Wednesday, January 23, 2008

The Busy World is Hushed - Blog 5 - David Dickinson

This is the final in a series of five by actor David Dickinson - playing Thomas in Actors Theatre's The Busy World is Hushed.

My Father’s Airplane

The airplanes discussed in the play are another personal connection for me to my own father. The fact that we have a British Spitfire on the set with us is really exciting for me. My father was a pilot in WWII and I’ve always been fascinated with WWII vintage airplanes. In fact, growing up I made model airplanes which I hung on the ceiling of my room. My dad flew a P-38 in the south pacific. So I had a model of the P-38 set prominently in my room. I also had a model of a Spitfire. My dad always said it was one of the most respected airplanes among pilots. I also had models of a Japanese zero, an American P-51, B-29 and a B17. All of these were hung together in a huge dogfight in the corners of my room. So to have a Spitfire as the model plane on set made me so happy. When I hold that plane I think of the connection and shared love of those fighter planes I had with my father. I also think about how Thomas’ father’s hands touched that plane. It is a craft. I used to go to the New Mexico State Fair to see the model planes on display. It was always fascination to see the detailed painting on those planes. I would also hand paint the planes that I made and hung in my room.
The respect for the model plane is also very telling for Thomas. Most of the time Thomas is boisterous (as our director has encouraged me to make him) and in the apartment he is like a bull in a china shop. But when Thomas touches the plane, it is the one thing that slows him down and calms him in the play. The display of the plane to Brant is one of the points in the play where Thomas shows his vulnerability voluntarily after telling the story of his father’s death. It is one of my favorite moments in the play.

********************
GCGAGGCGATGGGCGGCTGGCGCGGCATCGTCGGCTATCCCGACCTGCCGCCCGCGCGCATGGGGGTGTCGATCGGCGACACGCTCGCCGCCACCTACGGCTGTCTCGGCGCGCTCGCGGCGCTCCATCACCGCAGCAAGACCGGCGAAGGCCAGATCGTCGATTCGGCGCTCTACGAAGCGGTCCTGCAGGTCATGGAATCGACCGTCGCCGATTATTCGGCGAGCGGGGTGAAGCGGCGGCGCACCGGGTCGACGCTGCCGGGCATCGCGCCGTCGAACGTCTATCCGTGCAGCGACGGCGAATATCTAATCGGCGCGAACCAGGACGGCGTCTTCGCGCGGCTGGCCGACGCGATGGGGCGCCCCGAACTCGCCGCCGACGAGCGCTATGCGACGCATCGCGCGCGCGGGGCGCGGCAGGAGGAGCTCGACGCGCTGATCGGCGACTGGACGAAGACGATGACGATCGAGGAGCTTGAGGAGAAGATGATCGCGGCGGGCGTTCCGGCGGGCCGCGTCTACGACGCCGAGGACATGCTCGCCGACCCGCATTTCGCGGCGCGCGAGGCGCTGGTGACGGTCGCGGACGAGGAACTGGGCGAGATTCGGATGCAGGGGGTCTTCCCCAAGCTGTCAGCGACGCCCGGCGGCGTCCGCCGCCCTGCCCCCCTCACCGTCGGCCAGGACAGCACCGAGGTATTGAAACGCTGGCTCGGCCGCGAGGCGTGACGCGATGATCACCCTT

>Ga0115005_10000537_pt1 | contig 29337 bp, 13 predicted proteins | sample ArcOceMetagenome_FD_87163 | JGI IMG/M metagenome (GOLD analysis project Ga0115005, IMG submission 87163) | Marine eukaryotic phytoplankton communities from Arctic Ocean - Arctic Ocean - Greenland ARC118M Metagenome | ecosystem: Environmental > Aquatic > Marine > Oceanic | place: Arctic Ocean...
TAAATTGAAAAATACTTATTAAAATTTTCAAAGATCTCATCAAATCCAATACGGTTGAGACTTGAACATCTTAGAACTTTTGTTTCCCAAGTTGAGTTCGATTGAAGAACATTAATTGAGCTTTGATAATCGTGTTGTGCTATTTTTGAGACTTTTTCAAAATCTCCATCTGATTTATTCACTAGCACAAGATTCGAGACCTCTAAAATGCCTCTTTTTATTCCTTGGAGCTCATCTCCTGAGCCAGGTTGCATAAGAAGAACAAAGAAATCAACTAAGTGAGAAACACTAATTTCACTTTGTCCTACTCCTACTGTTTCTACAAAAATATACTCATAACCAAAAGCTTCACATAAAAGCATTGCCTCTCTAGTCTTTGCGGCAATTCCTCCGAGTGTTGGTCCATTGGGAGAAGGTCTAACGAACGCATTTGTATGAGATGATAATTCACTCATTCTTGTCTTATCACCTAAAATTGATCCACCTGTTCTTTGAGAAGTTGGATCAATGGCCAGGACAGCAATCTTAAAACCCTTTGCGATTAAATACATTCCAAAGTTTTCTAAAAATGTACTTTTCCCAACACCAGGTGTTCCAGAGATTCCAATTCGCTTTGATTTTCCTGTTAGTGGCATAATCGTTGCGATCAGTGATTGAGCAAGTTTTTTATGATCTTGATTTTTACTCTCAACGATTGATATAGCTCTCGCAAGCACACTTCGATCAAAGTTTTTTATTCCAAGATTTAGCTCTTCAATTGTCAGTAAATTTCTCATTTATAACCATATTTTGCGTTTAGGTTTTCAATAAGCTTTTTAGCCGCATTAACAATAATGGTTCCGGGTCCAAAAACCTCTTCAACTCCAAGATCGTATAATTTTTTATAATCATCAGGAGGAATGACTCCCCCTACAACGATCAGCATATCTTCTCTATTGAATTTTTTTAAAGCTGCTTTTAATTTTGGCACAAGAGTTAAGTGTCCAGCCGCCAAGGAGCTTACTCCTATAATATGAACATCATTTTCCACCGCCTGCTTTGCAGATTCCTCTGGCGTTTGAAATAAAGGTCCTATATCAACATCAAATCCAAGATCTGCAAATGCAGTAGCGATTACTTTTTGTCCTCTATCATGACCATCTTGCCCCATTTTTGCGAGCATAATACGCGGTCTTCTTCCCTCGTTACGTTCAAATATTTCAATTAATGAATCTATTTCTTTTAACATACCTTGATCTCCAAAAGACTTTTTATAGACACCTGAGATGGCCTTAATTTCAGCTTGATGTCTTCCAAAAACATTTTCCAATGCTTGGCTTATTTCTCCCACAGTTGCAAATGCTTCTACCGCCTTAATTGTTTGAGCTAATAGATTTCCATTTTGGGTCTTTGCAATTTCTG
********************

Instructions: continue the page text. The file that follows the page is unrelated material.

The Busy World is Hushed - Blog 4 - David Dickinson

This is entry four in a series of five by actor David Dickinson - playing Thomas in Actors Theatre's The Busy World is Hushed.

My Father’s Bible

When I leaf through the bible as Thomas on stage, I see the scriptures and it reminds me of my father’s bible. My dad’s bible was almost like a spiritual glove that had been worn so many times you could see the stains from the oils in his fingers. He used the same bible to write his sermons each week and the markings in the margins and highlighting were all in bright yellow and very neat. He kept it in a case. It is funny, but in our family a bible was a personally symbol: personalized and marked in a way that was unique to them. My parents, my siblings and I all had our own bible. My mother’s bible was always a mess because she would read it in bed and the pages would get all bent and dog-eared. She marked her bible with a ballpoint pen: blue lines everywhere! My dad used a yellow highlighter and was very careful not to bend the edges of the bible. So when I leaf through the bibles on stage all of those connections come to mind.
Finding my fathers’ bibles as Thomas is a seriously meaningful event. To a minister a bible is “The Sword.” I don’t remember where it is, but somewhere the there is a verse that says something like “the word of God is like a two edged sword and cuts to the heart of man.” To a minister who to seminary, a bible is very meaningful. It is customized and personal to help them find the passages that are most meaningful to them. But it also leaves very little gratification in finding answers about personal traits of the man.

When Hannah says it is her markings in the bibles of Thomas’ father, all of that personalization goes away. Once she uses his bibles, the bibles are no longer the pure essence of who Thomas’ father was. It even upsets me, David, to think that my mother would mark in my dad’s bible. It is like marking the most private territory. I’m having a hard time articulating how upsetting the thought of my mother marking my deceased father’s bibles is to me. It would be like tattooing my father’s dead body. While that sounds harsh and a bit morose, that is really how it feels to me. The respect I have for what my father marked is profound to me as a son. And if it were tampered, especially with a BALL POINT PEN, I would feel so much disrespect. This is why the speech Thomas has about 20 different translations of Leviticus is so upsetting to me. Hannah means well, but she just stole any possible feeling of connection Thomas could have with my father.

Wednesday, January 16, 2008

The Busy World is Hushed - Blog 3 - David Dickinson

This is entry three in a series of five by actor David Dickinson - playing Thomas in Actors Theatre's The Busy World is Hushed.